4 Non-Extreme Ways to Use Your Phone a Lot Less
Here’s how to maintain your digital resistance
If you made a resolution to get off your phone, it’s probably starting to fall apart. The senseless alerts are back, your resolve to “just check one thing” bleeds into the next digital thing, and before you know it an hour (or two or three) have gone by.
You know what it’s costing you. You don’t want to be like the majority of Americans who spend on average 1,200 hours a year on their phone — a full waking month out of every year, a full waking year out of every decade. And yet: That greedy shard of metal and glass continues to gobble up your time and productivity.
Approaching my second anniversary of being iPhone-free, I can say from experience that lapses are inevitable. Remember: While you think that it’s just your two eyes looking at a screen, in reality, 10,000 programmers are looking back at you, recording your every click, constantly adjusting your digital environment so you’ll keep on scrolling.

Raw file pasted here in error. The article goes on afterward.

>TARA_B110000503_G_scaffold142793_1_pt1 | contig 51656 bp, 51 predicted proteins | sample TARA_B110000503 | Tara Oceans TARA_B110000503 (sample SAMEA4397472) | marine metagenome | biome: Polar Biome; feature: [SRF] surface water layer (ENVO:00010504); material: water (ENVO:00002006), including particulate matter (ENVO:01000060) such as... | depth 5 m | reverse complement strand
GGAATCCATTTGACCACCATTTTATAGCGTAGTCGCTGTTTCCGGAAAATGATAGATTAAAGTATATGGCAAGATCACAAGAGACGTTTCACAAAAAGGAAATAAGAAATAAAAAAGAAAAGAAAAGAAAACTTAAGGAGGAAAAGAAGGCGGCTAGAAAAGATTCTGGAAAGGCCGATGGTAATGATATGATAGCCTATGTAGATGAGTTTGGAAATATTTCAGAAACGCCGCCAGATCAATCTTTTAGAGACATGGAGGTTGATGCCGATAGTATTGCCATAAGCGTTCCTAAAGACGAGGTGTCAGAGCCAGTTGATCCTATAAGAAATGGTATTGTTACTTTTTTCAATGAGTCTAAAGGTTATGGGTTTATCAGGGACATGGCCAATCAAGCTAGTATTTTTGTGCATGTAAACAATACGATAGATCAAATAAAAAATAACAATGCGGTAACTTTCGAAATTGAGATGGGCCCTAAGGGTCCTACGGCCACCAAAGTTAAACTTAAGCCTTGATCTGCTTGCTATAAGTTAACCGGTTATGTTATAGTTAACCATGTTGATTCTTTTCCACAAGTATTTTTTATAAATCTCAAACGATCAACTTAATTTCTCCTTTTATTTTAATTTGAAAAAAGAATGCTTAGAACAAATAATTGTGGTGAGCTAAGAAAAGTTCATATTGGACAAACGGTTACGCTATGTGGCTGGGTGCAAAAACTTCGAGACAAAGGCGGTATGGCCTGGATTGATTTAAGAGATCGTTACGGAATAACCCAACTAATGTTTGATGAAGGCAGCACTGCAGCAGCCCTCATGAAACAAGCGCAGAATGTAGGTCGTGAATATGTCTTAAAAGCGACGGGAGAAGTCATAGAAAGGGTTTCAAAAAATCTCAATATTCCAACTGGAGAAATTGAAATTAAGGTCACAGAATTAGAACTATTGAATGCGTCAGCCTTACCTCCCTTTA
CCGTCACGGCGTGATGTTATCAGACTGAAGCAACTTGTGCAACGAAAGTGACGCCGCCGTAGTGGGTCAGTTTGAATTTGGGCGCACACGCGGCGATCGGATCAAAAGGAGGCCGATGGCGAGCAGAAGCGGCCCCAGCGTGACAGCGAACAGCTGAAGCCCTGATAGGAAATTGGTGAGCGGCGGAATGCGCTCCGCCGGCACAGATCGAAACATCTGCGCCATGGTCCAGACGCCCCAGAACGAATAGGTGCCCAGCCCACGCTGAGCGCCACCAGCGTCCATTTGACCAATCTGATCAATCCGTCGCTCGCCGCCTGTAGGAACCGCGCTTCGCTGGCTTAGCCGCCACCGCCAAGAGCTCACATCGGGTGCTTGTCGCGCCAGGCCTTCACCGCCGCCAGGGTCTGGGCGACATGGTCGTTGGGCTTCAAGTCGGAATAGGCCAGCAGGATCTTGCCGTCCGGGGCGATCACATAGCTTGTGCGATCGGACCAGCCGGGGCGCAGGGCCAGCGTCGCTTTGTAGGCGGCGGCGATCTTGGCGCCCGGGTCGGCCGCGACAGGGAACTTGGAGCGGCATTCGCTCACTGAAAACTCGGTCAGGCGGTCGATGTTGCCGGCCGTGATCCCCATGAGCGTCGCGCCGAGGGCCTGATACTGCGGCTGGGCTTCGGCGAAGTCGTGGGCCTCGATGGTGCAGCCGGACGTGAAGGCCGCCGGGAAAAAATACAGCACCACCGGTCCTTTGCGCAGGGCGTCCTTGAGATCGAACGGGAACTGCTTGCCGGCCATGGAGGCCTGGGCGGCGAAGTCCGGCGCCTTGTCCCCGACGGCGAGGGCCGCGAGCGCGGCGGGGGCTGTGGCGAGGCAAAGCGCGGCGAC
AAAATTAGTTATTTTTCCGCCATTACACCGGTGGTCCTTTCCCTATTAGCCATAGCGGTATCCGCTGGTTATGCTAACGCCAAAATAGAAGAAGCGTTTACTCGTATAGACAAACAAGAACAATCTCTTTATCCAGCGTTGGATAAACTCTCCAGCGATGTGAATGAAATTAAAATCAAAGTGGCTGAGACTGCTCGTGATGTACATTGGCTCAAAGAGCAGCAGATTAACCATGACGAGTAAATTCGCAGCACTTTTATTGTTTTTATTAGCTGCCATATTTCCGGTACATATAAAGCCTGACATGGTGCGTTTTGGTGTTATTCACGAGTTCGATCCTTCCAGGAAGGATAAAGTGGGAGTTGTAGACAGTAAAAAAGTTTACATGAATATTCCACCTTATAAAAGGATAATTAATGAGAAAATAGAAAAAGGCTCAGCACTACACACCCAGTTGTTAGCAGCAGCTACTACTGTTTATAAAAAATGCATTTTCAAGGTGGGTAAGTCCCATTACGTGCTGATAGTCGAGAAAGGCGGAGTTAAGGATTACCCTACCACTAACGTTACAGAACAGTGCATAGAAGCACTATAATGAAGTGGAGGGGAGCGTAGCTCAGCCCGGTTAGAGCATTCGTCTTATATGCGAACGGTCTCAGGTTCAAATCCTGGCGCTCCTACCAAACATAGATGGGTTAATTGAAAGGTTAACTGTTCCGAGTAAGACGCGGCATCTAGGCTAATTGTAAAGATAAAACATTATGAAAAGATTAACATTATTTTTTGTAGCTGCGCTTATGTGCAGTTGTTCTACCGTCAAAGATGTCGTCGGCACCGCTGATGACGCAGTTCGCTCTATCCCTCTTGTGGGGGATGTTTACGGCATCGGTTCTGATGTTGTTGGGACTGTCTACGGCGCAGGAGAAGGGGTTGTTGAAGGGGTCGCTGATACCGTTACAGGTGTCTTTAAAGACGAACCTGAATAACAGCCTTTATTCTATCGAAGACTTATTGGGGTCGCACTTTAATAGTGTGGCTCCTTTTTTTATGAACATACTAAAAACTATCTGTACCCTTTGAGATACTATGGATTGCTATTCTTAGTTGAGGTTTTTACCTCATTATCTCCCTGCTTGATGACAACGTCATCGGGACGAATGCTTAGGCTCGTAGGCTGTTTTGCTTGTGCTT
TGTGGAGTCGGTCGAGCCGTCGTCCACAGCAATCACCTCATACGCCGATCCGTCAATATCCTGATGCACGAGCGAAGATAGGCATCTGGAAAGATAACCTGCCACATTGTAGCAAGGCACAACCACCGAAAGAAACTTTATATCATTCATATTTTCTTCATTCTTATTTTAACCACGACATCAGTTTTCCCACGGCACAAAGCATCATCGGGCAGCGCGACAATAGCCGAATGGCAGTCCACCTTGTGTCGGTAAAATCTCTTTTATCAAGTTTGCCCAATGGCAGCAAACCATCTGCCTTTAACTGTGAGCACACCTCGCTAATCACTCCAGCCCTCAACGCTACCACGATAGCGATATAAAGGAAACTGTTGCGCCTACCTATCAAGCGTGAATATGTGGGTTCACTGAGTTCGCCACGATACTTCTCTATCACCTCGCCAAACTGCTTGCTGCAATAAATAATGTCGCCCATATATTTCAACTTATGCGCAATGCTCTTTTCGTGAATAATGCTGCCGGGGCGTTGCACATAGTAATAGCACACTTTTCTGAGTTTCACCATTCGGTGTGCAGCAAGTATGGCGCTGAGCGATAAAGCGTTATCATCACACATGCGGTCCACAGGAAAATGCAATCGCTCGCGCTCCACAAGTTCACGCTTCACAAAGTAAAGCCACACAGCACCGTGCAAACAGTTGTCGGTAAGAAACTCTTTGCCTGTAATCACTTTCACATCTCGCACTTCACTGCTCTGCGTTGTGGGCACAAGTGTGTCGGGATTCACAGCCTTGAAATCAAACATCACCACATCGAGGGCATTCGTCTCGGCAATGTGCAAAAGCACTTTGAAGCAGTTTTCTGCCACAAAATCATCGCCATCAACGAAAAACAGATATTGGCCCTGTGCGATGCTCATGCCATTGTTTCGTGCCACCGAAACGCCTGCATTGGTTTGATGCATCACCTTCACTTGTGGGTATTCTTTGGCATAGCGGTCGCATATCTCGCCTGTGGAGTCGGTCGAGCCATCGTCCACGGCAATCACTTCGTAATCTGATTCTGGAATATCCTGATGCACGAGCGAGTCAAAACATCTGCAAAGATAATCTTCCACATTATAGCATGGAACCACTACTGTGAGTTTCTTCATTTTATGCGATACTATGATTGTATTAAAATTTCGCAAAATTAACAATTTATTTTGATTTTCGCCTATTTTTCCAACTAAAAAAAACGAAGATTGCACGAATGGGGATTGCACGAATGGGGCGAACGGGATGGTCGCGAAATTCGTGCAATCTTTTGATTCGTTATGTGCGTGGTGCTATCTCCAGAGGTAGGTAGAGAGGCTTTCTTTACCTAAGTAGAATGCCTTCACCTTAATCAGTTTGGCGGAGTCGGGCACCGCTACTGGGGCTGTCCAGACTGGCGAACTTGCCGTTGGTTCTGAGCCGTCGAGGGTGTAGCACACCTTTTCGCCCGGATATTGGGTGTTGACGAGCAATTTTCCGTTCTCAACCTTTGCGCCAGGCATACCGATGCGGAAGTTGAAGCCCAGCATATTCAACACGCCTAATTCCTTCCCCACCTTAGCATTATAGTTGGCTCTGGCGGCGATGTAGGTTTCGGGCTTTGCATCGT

A permanent digital diet is not only better for you financially, emotionally, and spiritually, it’s also very doable. Before you say, “I’m sorry, the phone is just too woven into my life for me to give it up,” let me offer a few tips. Not for going cold turkey, but for putting the phone in its proper place. You should be the user, not the used. Your phone should be a tool, not make you into one.
Here then are five ways to adjust your digital diet in a reasonable, sustainable way.
Delete your email account from your phone
You don’t need to answer mail on your phone. Really. In my two years being smartphone-free, I’ve found that I write more thoughtful emails with fewer mistakes when I take the time to answer them on my laptop during a prescribed period. If you find it too stressful delete all at once, resolve to reply only from your computer. You can bake that into your work habits by setting up an auto-reply informing your correspondents about your sane, measured approach.
Pare down the rest of your phone environment
Up until recently, most people thought they were getting something for free when they…